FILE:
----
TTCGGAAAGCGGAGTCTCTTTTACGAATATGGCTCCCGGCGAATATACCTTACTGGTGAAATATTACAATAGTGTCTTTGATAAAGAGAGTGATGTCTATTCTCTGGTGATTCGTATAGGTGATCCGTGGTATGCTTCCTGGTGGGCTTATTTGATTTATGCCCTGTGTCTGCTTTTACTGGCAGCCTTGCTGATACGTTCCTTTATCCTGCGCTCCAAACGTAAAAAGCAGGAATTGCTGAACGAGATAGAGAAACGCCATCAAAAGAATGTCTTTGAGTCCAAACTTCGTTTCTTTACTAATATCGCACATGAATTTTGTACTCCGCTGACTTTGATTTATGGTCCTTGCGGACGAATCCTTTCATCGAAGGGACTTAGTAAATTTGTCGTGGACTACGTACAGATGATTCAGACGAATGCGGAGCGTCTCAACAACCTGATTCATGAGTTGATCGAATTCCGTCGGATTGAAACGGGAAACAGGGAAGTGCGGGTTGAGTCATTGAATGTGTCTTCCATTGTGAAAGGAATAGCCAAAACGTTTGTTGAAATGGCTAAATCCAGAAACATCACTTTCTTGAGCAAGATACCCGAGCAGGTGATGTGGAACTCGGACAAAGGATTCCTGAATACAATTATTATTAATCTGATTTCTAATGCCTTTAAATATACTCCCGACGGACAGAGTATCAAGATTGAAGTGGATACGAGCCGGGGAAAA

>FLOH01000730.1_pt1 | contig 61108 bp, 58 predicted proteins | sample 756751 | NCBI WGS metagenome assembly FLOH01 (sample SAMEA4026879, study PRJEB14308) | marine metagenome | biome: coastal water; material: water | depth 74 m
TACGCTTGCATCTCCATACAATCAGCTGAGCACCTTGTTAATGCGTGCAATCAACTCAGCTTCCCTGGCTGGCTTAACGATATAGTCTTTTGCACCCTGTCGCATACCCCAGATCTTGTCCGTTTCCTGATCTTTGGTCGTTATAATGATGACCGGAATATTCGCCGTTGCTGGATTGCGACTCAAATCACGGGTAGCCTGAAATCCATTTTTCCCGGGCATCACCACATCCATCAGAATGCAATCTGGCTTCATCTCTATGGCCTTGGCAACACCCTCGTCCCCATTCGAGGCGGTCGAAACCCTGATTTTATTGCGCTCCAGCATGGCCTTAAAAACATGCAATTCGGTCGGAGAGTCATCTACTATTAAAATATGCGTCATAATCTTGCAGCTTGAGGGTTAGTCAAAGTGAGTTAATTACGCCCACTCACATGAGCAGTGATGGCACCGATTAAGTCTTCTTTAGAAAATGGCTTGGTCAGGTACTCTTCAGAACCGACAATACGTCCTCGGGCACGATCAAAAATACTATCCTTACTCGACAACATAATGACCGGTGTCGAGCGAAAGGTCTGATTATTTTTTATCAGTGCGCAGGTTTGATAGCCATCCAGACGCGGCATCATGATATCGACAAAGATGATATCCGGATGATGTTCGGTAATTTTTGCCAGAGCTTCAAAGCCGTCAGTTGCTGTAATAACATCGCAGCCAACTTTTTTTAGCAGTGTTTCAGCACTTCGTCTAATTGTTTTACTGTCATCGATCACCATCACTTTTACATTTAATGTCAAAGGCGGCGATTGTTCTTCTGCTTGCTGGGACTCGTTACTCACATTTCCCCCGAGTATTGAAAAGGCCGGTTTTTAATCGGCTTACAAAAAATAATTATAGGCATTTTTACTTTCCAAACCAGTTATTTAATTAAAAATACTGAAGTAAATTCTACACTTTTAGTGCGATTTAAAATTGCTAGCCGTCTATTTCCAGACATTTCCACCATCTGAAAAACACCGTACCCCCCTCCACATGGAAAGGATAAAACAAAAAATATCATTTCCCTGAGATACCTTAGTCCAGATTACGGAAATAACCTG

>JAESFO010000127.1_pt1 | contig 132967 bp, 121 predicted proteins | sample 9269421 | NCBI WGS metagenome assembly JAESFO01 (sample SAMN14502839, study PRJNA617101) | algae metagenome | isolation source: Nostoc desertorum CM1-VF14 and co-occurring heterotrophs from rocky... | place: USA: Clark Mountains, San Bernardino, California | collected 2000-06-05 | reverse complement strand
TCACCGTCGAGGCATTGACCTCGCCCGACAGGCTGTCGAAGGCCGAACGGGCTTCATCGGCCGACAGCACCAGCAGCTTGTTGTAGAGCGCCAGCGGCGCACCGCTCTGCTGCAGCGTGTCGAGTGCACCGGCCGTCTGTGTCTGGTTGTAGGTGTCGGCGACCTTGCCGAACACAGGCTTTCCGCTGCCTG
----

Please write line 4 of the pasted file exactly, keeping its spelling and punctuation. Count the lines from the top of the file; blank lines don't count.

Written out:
>JAESFO010000127.1_pt1 | contig 132967 bp, 121 predicted proteins | sample 9269421 | NCBI WGS metagenome assembly JAESFO01 (sample SAMN14502839, study PRJNA617101) | algae metagenome | isolation source: Nostoc desertorum CM1-VF14 and co-occurring heterotrophs from rocky... | place: USA: Clark Mountains, San Bernardino, California | collected 2000-06-05 | reverse complement strand